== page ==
Are you an Inuit? No? Then you shouldn’t be selling narwhal tusks. And oh yes, despite what you might think when you picture a giant sea creature with a horn like a unicorn, the narwhal is very real (even if spellcheck says otherwise) and you will be very busted for smuggling their ivory tusks. [More]
When you’re responsible for cleaning airplane lavatories, we imagine there aren’t a lot of perks to scrubbing out toilets used by hundreds of passengers. So we can only hope that the cleaners who discovered 280 gold bars in a plane toilet get to keep a couple, just to even out the balance in the universe. [More]
Who doesn’t miss their pets while on vacation? If you can take them along to a critter-friendly locale, that’s excellent. If you can’t, it’s better to find a sitter. And if you’re trying to smuggle your pet turtle onto a plane inside a hamburger, it’s time to rethink your entire life. [More]
It must be tricky to be a loris. On one hand, you’re an impossibly cute primate. On the other, people might want to put you down their pants to smuggle you through the airport. Three men were arrested at Indira Ghandi International Airport in Delhi, India for trying to sneak slender lorises from Bangkok to Dubai. Two of the men had the little guys concealed in pouches in their underwear. [More]
Like the wolf in sheep’s clothing or Tony Curtis in Some Like It Hot, putting a different wrapper on something and fooling everyone only works in fictional situations or when trying to trick actual sheep/Marilyn Monroe. U.S. customs agents are trained to catch people trying to hide stuff, which is why coating lumps of methamphetamine in chocolate and dressing them in Snickers wrappers didn’t work out too well for one man accused of trying to smuggle $250,000 worth of the drugs into Japan. [More]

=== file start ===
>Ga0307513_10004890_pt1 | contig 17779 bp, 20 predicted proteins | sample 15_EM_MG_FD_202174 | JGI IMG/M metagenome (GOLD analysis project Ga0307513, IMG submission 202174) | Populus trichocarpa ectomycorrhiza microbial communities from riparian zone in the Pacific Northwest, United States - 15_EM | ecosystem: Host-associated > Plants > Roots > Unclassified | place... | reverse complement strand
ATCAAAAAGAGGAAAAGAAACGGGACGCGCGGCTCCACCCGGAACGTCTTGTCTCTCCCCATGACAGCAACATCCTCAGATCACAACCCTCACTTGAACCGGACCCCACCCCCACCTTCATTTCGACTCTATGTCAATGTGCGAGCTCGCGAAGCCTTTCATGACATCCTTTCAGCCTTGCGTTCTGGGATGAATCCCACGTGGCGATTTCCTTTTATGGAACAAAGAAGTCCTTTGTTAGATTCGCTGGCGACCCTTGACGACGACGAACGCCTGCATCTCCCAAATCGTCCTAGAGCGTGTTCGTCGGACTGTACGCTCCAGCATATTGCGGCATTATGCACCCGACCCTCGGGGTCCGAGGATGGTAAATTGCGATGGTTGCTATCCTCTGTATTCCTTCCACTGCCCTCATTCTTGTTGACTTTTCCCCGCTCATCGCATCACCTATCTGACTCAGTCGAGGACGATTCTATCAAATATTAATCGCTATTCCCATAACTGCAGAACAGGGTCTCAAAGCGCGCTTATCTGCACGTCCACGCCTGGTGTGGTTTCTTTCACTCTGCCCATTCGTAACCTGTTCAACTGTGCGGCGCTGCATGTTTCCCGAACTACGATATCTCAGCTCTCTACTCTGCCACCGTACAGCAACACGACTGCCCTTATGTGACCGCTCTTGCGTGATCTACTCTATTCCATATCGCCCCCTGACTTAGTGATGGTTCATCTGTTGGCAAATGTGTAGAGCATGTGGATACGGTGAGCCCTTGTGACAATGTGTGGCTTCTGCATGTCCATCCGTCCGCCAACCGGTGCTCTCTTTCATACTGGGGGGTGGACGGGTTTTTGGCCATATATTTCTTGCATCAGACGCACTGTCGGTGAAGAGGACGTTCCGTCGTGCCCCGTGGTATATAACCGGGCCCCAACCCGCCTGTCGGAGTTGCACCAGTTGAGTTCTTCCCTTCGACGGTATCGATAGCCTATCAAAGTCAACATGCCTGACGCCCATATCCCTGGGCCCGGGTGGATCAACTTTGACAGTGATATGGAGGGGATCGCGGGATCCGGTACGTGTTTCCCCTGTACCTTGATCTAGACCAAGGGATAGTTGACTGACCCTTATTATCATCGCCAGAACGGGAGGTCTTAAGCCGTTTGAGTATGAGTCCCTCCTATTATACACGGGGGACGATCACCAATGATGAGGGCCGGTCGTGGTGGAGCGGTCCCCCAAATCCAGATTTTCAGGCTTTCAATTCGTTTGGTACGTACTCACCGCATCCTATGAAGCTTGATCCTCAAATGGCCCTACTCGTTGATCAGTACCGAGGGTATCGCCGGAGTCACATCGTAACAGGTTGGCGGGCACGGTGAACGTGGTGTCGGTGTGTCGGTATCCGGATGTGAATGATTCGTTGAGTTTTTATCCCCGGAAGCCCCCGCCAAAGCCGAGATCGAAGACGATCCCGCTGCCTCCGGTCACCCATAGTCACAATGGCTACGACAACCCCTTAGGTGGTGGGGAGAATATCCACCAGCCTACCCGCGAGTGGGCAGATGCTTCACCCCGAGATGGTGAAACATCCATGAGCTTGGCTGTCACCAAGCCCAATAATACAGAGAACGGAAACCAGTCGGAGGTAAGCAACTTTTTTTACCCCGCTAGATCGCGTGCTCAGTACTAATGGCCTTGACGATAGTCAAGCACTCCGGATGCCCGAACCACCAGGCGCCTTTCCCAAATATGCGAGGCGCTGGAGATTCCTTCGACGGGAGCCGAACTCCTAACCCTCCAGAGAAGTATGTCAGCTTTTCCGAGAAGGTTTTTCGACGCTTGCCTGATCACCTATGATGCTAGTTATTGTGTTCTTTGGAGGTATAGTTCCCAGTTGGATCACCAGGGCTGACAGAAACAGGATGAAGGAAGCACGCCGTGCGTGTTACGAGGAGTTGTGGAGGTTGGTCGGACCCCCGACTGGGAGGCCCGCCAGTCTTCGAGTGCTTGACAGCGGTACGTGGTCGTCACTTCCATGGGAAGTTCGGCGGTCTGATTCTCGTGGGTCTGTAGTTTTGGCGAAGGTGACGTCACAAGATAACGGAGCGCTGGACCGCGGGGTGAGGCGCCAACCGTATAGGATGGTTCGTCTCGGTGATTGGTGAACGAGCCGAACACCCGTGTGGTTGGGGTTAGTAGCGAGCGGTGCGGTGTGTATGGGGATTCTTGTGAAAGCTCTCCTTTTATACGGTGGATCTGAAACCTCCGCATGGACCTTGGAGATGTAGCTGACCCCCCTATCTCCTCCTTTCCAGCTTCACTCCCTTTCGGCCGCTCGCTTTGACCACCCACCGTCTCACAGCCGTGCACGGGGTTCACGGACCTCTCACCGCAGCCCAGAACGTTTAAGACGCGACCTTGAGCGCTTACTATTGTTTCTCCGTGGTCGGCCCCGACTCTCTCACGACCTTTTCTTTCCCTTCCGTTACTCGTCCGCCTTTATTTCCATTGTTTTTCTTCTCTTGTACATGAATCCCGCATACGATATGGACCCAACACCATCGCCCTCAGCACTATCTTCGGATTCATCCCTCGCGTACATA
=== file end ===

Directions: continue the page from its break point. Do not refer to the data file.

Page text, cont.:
We can picture the scene perfectly: Two guys on the way home from a trip to lovely Vancouver approaching the U.S./Canadian border. Suddenly, there’s a current of fear when guards search the car and inform them they’re smugglers. Each man pictures the other cackling evilly while shoving drugs or laundered money into a secret compartment in the car. But wait! It’s just illegal candy with a toy inside. Whew. [More]
No Sir, Those Aren't My 79 Adorable Turtles Covered In Pantyhose Hiding In This Package At The Airport
What! How did those 79 turtles get into that package? No way, I didn’t cover them in pantyhose and try to smuggle them into China, Mr. Airport Worker — they must’ve crawled in there on their own. That’s the pretend defense we’re imagining after authorities at the Shanghai airport discovered a box full of illegal live turtles. [More]
Apparently due to wealthy Hollywood types’ yearning for exotic pets, Los Angeles International Airport — its friends call it LAX — has long been known as animal smuggling central. In the most recent high-profile incident, Japanese passengers were busted for sneaking 55 live tortoises and turtles in luggage. [More]
Just because you’re locked up, you shouldn’t have to miss out on texting buddies, logging status updates and playing FarmVille. Thanks to smuggling channels and intense demand, cell phones have become as much a part of the prison experience as lunchtime brawls and toothbrush shanks. [More]
Scott Meyer frequently makes brilliant observations in his “Basic Instructions” comic, and by brilliant I mean nutjob. In the most recent one, “How to Save Money,” the comic version of Meyer realizes how expensive movie concessions are. Considering how many people commented on this the last time I posted about it, I thought you might find his ideas useful. Now I’m off to buy a stovepipe hat! [More]
The AP is reporting that the employee charged with smuggling a unloaded handgun and ammunition aboard a US Airways flight was trying to help his roommate avoid checking it.
What ruins your movie-going experience more than being searched for surreptitious snacks? Having your mom discover that you’re taking birth control pills when movie theater employees go through your purse.
Federal agents have announced that they’ve busted a smuggling ring that brought hundreds of millions of dollars worth of knockoff products into the US, says the NYT.